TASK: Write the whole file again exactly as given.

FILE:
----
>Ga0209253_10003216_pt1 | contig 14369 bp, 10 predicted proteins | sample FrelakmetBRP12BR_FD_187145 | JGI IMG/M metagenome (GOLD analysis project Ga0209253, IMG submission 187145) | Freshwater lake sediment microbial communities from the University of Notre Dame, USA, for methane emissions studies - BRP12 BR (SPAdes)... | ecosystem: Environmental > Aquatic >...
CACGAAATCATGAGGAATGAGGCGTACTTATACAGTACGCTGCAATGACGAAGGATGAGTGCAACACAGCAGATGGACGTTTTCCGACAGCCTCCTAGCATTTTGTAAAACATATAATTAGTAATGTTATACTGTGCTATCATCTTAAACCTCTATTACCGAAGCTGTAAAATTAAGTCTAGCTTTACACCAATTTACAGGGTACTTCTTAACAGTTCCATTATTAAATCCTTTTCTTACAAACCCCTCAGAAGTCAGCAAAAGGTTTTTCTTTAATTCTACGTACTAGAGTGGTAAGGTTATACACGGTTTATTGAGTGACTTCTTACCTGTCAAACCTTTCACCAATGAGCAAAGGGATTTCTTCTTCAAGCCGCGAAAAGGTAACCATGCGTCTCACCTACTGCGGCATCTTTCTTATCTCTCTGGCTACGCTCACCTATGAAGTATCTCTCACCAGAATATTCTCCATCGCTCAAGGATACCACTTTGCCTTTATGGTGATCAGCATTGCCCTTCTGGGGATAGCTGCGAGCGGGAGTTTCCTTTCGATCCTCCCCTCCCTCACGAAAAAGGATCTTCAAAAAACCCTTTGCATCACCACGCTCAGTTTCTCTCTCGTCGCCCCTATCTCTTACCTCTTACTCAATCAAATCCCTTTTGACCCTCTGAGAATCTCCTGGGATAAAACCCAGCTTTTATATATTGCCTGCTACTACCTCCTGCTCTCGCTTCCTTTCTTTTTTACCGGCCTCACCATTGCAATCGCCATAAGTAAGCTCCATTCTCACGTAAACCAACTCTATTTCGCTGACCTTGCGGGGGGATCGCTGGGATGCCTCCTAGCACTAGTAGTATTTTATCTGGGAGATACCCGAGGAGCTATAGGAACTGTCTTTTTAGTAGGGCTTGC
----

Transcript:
>Ga0209253_10003216_pt1 | contig 14369 bp, 10 predicted proteins | sample FrelakmetBRP12BR_FD_187145 | JGI IMG/M metagenome (GOLD analysis project Ga0209253, IMG submission 187145) | Freshwater lake sediment microbial communities from the University of Notre Dame, USA, for methane emissions studies - BRP12 BR (SPAdes)... | ecosystem: Environmental > Aquatic >...
CACGAAATCATGAGGAATGAGGCGTACTTATACAGTACGCTGCAATGACGAAGGATGAGTGCAACACAGCAGATGGACGTTTTCCGACAGCCTCCTAGCATTTTGTAAAACATATAATTAGTAATGTTATACTGTGCTATCATCTTAAACCTCTATTACCGAAGCTGTAAAATTAAGTCTAGCTTTACACCAATTTACAGGGTACTTCTTAACAGTTCCATTATTAAATCCTTTTCTTACAAACCCCTCAGAAGTCAGCAAAAGGTTTTTCTTTAATTCTACGTACTAGAGTGGTAAGGTTATACACGGTTTATTGAGTGACTTCTTACCTGTCAAACCTTTCACCAATGAGCAAAGGGATTTCTTCTTCAAGCCGCGAAAAGGTAACCATGCGTCTCACCTACTGCGGCATCTTTCTTATCTCTCTGGCTACGCTCACCTATGAAGTATCTCTCACCAGAATATTCTCCATCGCTCAAGGATACCACTTTGCCTTTATGGTGATCAGCATTGCCCTTCTGGGGATAGCTGCGAGCGGGAGTTTCCTTTCGATCCTCCCCTCCCTCACGAAAAAGGATCTTCAAAAAACCCTTTGCATCACCACGCTCAGTTTCTCTCTCGTCGCCCCTATCTCTTACCTCTTACTCAATCAAATCCCTTTTGACCCTCTGAGAATCTCCTGGGATAAAACCCAGCTTTTATATATTGCCTGCTACTACCTCCTGCTCTCGCTTCCTTTCTTTTTTACCGGCCTCACCATTGCAATCGCCATAAGTAAGCTCCATTCTCACGTAAACCAACTCTATTTCGCTGACCTTGCGGGGGGATCGCTGGGATGCCTCCTAGCACTAGTAGTATTTTATCTGGGAGATACCCGAGGAGCTATAGGAACTGTCTTTTTAGTAGGGCTTGC